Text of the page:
Fresh Theatre and St Kilda Gatehouse

Monday, 17 October 2016

Writer Kim Porter

Fresh Theatre for Social Change recently worked in partnership with St Kilda Gatehouse in Dandenong at the Young Women’s Centre to deliver an eight-week applied theatre program exploring relationships, conflict, gender issues and the power of choice through carefully crafted workshops.  The workshops included theatre activities, script work, pastoral care and worked towards the final presentation of new and innovative work by the young women.

The Young Women’s Project is a program of St Kilda Gatehouse that supports young women aged 12-25 who are at risk of or affected by commercial sexual exploitation in the greater Dandenong area. We do this through working in partnership with various service providers such as Fresh. One of the biggest contributors to exploitation is social isolation. Young women yearn for a sense of belonging where they can explore their identity, self esteem and feel safe and supported.

Through the group work that the Young Women’s Project provides (among other forms of support) for the young women, we worked in collaboration with Fresh to provide that space for the young women to feel connected and safe to explore who they are.

At week five of the program, the participants had devised six scenes depicting a broad range of experiences and personal thoughts communicating their understanding of factors contributing to relationships being healthy or unhealthy as well as helpful and unhelpful gender roles. Quotes for the short play they have created include...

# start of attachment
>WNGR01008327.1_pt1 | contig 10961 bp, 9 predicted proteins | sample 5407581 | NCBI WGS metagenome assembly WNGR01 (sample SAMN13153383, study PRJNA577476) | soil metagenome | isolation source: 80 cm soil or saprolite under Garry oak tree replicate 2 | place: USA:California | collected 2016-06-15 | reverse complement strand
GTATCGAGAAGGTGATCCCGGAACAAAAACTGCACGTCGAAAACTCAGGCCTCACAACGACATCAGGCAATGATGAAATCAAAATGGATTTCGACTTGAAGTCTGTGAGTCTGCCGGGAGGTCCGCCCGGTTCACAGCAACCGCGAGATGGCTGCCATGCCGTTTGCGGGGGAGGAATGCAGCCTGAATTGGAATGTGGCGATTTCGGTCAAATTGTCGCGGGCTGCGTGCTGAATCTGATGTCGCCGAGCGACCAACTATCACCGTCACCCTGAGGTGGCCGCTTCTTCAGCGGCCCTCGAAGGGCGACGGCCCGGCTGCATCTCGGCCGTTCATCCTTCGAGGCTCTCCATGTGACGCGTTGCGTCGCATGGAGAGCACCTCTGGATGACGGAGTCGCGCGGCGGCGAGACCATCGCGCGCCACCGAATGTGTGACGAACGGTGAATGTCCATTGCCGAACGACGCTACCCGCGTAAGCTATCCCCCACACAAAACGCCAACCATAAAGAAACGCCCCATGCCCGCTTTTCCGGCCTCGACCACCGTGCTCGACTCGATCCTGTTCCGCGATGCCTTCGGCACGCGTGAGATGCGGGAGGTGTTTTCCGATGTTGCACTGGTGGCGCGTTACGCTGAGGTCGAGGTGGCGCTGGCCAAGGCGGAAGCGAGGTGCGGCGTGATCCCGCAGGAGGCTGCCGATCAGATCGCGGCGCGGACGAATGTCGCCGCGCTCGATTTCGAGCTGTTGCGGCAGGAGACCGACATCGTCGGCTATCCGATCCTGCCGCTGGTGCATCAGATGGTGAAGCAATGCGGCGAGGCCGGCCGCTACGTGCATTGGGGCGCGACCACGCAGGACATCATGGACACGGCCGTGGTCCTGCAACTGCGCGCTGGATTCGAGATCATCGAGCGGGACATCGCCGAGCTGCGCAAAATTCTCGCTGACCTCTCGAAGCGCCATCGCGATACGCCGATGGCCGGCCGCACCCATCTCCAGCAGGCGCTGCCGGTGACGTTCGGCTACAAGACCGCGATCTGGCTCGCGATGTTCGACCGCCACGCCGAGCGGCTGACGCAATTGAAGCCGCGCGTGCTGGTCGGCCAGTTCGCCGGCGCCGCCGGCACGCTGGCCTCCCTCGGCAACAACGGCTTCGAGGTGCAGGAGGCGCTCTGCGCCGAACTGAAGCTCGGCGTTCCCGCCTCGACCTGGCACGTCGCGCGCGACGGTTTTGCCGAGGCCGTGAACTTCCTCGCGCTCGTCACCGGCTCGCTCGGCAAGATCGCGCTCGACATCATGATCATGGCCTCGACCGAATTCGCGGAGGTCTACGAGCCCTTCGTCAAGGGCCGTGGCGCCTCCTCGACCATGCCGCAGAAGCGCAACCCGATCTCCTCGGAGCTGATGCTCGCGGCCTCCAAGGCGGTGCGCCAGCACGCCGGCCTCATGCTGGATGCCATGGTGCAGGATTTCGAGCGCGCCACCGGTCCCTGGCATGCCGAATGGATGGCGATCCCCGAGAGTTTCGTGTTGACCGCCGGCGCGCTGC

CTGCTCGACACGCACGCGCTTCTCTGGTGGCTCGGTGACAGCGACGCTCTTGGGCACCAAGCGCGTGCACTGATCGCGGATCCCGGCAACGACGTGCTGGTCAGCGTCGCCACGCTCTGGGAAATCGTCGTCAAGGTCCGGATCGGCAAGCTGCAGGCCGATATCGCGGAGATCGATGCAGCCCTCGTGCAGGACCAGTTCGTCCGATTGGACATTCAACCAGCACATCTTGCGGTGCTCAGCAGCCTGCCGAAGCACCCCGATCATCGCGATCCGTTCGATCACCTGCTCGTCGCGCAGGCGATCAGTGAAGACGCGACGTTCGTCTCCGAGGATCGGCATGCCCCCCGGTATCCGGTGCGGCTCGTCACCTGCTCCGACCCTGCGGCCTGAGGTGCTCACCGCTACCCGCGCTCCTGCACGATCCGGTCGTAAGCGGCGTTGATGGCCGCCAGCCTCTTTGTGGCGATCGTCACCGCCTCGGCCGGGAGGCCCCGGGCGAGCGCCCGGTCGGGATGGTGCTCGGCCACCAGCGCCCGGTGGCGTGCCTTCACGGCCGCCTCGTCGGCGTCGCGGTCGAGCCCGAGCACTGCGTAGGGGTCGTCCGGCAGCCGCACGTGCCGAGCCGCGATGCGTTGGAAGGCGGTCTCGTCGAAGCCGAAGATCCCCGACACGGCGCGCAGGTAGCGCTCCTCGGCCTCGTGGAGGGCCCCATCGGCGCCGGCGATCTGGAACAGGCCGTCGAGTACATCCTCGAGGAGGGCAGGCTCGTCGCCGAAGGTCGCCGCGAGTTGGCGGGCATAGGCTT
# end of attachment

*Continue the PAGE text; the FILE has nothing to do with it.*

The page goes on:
“Don’t say I’m not capable.”

“You can’t control me and love me at the same time.”

“Relationships are diverse, they can come in many forms, some are healthy, some are not.”

“I didn’t know what was right and wrong for me but I am learning.”

“Everyone is beautiful on the inside, don’t look at yourself and compare it to others.”

Their work culminated in a short performance in week eight in which they were encouraged to invite one woman from their supportive circle to experience the theatrical work they produced.

The participants had little to no experience in performance and the creation of dramatic work. Their consistent attendance each week as well as their enthusiasm within the workshop manifested in some lovely moments of theatre and authentic personal contributions. The experiential nature of applied theatre has enabled the participants to engage in the themes and issues in both first and third person, from a place within the issue and direct personal experience and as an external artist examining the choices of characters and speaking into the circumstances being portrayed. It is with equal measures of nerves and excitement that the participants prepared for the performance over the final three weeks.

The performance brought out many feelings amongst the small audience of pride for the confidence that was displayed, excitement for the insight they showed and happiness to see the young women working together and building a supportive community that reduces the level of social isolation, which in turn, reduces their risks of commercial sexual exploitation.

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